Another rockin’ review of BREAKING UP IS HARD TO DO, this by Paul Gnadt of The Star Group Newspapers
BREAKING UP IS HARD TO DO is delightful! So says Paul Gnadt of The Star Group Newspapers. We couldn’t agree more. Give Paul’s great recommendation of the show a read, then give us a call at 817-202-0600 or visit www.plaza-theatre.com to reserve.
Plaza’s BREAKING UP IS HARD TO DO is delightful
by Paul Gnadt of The Star Group Newspapers
I’ve got an idea for a musical comedy built around the many 1960s and 70s hit songs written and sung by Neil Sedaka.
The story takes place at a golf course and the opening scene involves my buddies and me arriving at the clubhouse for a “boys-day-out” on the links.
While warming up on the driving range, we break into a rousing rendition of “Where the Boys Are,” as tee shots disappear into the distance and everyone expects to break par.
However, reality quickly become comedy when I triple quadruple bogey the par-5 5th hole and am serenaded with “Sweet 16” by my playing partners.
Unshaken, I stroll hand in hand with my driver to the next tee, telling it in a soulful solo that, “You Mean Everything to Me.
We introduce a touch of tragedy as it begins to rain and my tee shot takes an unexpected right turn into the forest.
As I hunt for the little sphere in the downpour, my buddies hysterically sing “Laughter in the Rain.” I, however, don’t see the humor and realize I should be driving a cab instead of a Titleist and throw my clubs into the water while singing “Breaking Up is Hard To Do.”
Knowing that I loved the game, my buddies gather ‘round and belt out “Stupid Cupid” as the curtain comes down, separating us from an angry audience.
Thankfully, there’s a better story based on Sedaka’s songs with much better singers and it’s playing at the Plaza Theatre in Cleburne through Sept. 13.
“Breaking Up is Hard To Do” is a collection of 17 Sedaka classics presented by some really good singers via a story line that is just slightly better than my golf outing but with a better ending.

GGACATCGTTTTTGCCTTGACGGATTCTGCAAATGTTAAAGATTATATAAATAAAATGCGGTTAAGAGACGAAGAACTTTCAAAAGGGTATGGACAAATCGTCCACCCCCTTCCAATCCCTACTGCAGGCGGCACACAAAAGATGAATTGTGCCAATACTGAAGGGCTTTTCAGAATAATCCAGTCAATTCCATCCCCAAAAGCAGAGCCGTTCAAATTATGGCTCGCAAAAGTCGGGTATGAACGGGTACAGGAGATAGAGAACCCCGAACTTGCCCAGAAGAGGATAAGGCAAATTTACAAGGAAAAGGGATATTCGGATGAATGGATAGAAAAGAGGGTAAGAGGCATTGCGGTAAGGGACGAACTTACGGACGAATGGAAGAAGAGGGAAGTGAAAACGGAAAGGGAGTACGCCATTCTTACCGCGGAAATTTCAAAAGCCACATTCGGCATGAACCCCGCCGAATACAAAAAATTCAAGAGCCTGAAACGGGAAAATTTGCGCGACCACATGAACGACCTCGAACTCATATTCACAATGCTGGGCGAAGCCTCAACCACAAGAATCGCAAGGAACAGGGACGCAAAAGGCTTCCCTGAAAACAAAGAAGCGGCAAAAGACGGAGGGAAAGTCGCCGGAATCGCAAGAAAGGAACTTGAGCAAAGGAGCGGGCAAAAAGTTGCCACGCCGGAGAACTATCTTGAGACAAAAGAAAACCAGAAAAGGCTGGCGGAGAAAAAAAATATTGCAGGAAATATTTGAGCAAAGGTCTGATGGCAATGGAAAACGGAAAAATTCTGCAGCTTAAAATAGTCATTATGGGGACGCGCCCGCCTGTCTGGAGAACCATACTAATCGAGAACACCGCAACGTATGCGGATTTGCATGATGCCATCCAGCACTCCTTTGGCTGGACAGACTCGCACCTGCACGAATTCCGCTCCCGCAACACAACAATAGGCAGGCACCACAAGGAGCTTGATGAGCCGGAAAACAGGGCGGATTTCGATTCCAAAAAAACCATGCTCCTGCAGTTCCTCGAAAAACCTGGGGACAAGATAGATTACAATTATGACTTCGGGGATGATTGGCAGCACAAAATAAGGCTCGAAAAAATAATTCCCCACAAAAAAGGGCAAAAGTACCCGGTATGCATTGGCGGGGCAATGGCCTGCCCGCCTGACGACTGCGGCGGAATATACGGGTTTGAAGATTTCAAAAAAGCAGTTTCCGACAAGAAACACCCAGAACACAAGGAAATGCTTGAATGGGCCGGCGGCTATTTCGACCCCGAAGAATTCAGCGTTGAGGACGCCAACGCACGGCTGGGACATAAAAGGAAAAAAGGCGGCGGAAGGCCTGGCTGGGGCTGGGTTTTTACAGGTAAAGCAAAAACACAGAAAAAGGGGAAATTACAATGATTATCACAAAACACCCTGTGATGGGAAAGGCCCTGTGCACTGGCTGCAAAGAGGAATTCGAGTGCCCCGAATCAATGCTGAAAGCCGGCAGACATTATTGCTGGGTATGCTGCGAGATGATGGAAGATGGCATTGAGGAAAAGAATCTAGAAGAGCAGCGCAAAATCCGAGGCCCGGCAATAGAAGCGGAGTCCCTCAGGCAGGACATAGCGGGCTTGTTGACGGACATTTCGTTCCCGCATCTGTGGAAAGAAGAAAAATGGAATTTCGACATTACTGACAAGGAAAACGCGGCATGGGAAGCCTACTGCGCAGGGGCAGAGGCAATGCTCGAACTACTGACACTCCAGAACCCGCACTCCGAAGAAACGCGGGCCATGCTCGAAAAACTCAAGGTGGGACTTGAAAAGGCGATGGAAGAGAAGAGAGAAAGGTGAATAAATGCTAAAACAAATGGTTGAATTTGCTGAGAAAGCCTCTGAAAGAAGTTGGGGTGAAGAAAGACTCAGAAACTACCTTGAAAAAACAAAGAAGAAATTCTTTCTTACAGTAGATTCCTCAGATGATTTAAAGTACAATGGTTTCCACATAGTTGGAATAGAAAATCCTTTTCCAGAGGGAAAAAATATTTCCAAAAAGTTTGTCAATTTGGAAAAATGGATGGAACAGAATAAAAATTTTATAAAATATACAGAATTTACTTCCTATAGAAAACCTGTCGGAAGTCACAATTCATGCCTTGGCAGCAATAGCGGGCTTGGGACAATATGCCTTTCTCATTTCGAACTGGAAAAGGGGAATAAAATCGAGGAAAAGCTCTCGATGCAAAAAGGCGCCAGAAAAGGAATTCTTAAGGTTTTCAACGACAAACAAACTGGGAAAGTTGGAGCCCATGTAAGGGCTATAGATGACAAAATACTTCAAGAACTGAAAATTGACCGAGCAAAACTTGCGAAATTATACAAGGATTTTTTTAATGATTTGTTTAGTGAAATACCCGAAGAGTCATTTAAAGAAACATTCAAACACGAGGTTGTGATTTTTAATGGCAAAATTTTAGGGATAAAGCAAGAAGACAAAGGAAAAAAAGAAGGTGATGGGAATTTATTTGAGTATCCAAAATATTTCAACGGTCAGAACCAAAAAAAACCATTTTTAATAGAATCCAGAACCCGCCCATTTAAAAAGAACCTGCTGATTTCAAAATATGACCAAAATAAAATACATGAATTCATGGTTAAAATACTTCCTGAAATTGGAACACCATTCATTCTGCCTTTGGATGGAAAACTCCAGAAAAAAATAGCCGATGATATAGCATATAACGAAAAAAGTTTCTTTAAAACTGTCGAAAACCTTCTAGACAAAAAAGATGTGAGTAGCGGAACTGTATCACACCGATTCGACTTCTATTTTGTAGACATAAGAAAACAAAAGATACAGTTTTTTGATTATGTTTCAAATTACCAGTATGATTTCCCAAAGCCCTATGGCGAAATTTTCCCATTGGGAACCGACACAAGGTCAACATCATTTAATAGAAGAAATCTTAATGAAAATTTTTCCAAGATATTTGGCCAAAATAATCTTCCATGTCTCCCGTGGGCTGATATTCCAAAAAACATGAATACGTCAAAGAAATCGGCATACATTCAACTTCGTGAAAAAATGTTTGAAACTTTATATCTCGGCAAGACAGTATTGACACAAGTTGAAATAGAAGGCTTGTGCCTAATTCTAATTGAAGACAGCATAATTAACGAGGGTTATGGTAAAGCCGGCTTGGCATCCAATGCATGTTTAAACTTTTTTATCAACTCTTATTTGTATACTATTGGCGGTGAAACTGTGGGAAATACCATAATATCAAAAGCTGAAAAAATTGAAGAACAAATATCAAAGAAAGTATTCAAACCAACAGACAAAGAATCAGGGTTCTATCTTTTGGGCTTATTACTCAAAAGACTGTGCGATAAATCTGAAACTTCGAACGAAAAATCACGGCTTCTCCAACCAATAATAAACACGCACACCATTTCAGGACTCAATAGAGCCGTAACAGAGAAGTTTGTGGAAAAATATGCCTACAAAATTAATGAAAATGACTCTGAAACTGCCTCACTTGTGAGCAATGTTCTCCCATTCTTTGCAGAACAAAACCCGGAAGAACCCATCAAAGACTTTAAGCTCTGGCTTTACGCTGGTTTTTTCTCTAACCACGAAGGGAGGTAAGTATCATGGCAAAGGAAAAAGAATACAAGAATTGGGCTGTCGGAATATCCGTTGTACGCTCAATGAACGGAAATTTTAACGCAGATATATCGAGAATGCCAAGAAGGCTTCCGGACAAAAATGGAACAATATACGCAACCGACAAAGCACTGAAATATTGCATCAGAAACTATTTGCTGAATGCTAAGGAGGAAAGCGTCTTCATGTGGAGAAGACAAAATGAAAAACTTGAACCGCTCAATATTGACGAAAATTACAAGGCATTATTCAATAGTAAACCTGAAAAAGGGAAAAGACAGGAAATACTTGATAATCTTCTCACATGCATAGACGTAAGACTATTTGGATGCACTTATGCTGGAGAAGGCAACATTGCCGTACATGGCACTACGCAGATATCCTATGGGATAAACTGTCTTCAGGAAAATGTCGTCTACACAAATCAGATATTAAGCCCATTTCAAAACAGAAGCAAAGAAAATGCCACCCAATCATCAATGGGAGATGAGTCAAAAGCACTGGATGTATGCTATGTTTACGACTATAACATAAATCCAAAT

There are only six actors, but they can sing and, under the direction of PTC co-founder G. Aaron Siler, move quickly through the numbers, hit their comic lines and make it a thoroughly enjoyable evening.
The girls getting away from it all are Lois, played by Carlee Cagle, and Marge, played by Caitlan Leblo (pronounced lay-bow).
Cagle, who debuted at the PTC in “Kiss Me Kate,” does a good job as the true friend who tells Marge like it is, even though Marge falls for matinée idol wannabe Del Delmonaco, a cooler-than-cool David Goza, who plays it with just the right wink and tongue stuck in his cheek, but not so much as to inhibit his singing.
I didn’t know Sedaka wrote “Where the Boys Are,” and fondly remember Connie Francis’ version. However, Cagle and Leblo’s rendition is really, really good.
As Marge becomes smitten by the ill-intended advances of Delmonaco, she is blind to the sincere concern shown by clumsy Gabe, the resorts handyman played by Josh Leblo, Caitlan’s real-life husband.
If you haven’t seen Josh at the PTC before, you’re in for a pleasant surprise because his mellow tenor voice is outstanding.
This is Josh’s fifth PTC production, the most recent of which was “Bye, Bye Birdie” last year, but this is the first time he is featured on so many songs.
He plays such a nerd that you’re sort of surprised during his first song, but soon look forward to many more.
Completing the cast are Kathy Lemons as Esther Simowitz, the resort’s owner, and Doug Henry as Harvey Feldman, the comic/emcee who serves as a ring master and has a secret crush on Esther.
According to the Playbill, Henry is right at home, since during the summer of 1985 he professionally performed in several of the nightclubs or “showrooms,” as many were called, in the Catskills.
Henry was a member of a headline act of six men known as the Winged Victory Singers, the Playbill says.
The hotels — Kutsher’s, Brown’s, Stevensville, Grossinger and Brickman — where he performed, were huge layouts with nicely furnished showrooms for a 1,000 or more people. Each had its own “house” band. People from New York City and other Northeast cities would visit these cooler-climate locations in the summer to escape the heat, the Playbill says.
Here’s the deal. Plot or not, if you like Sedaka’s songs, you’ll love “Breaking Up is Hard To Do.”
With stage management by Dana Siler, costume design by Stefanie Glenn, from a book by Erik Jackson and Ben H. Winters with music by Neil Sedaka and lyrics by Sedaka, Howard Greenfield and Philip Cody, “Breaking Up” plays at 7:30 p.m. Thursdays, Fridays and Saturdays and 2:30 p.m. Saturdays through Sept. 13 at the Plaza Theatre, 111 N. Main in Cleburne.
Tickets — $15 for adults, $14 for age 65 and older and high school and college students, and $13 for children age 13 and under — can be purchased online at http://www.plaza-theatre.com, or at the box office from 10 a.m. to 6 p.m. Monday through Friday and 10 a.m. to 2 p.m. Saturday, or by phone at 817-202-0600.